suz's Reviews > Living Downstream: A Scientist's Personal Investigation of Cancer and the Environment

Living Downstream by Sandra Steingraber
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's review
Feb 15, 2008

it was amazing
Recommended to suz by: Alice Dan
Recommended for: people interested in the cumulative effective of our toxic world on our health
Read in January, 2001

from reviewon Amazon by Michel Aaij (Montgomery, AL) Amazon link

Here is a great book I think we all should read. Steingraber's thesis is relatively simple: environmental factors play a much larger role in the increase of cancer than hitherto assumed by individuals, public health officials, and regulators, and we should act accordingly. Her argument is well-researched and takes into account many of the pollutants we find in our air, water, earth, and bodies, and is presented intermittently as narrative and analysis.
I like the structure of the book, the organization into chapters titled "time," "space," "war," and the like. I also like her alternating personal narrative (she is a bladder-cancer survivor, a native of Illinois, a graduate student, a researcher--we find out lots of things) with the cold hard facts and sometimes the fuzzy facts of cancer research and regulation of chemicals. The only thing that holds me back, which is why I gave it four stars, is that the book is a bit too long for my taste at almost 400 pages--I, a layperson, could have done with a bit less detail (though I understand she's covering her bases) and a bit more politics (though I understand she's being careful, not naming too many names).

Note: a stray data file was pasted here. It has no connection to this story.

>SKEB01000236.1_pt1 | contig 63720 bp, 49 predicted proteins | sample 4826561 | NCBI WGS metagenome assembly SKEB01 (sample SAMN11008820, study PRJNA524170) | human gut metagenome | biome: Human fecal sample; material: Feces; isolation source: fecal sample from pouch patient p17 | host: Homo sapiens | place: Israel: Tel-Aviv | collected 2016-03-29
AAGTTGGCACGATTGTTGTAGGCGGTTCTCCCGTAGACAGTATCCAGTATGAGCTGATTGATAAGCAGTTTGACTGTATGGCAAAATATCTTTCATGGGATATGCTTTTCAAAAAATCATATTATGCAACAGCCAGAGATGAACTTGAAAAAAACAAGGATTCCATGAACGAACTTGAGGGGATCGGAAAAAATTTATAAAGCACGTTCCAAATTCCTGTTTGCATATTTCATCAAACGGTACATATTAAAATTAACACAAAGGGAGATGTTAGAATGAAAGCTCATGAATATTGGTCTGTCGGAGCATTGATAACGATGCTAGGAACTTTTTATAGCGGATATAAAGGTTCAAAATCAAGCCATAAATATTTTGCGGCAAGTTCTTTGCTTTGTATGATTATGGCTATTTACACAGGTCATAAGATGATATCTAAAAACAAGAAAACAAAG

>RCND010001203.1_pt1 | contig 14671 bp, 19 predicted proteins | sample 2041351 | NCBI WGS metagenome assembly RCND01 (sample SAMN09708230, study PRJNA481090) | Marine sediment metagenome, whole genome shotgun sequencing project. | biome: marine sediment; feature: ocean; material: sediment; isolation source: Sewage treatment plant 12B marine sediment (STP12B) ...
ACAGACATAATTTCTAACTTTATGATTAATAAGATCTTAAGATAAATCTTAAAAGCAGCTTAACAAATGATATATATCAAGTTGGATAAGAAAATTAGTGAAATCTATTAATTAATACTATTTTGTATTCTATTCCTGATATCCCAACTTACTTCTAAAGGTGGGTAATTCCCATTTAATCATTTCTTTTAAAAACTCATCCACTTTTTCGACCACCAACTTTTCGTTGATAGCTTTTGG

The best chapter is the final one: if you come across this book and have other things to do, at least read the last chapter--most convincing is her deconstruction of the public policy of 'personal responsibility': sure, some cancers may be associated with personal lifestyle, but more important are the things we have little individual control over, such as the air we breathe, the land our kids play on, the streams we swim in. Blame, Steingraber implies/states (she's not always so outspoken), lies less with us citizens, taxpayers, cancer patients, than with the companies that manufacture products and byproducts that may be carcinegous and are simply allowed to do so until proven otherwise, and the regulators (our government, at all levels) who let them do so. Bravo--it needed to be said, and I'm glad Steingraber did it.

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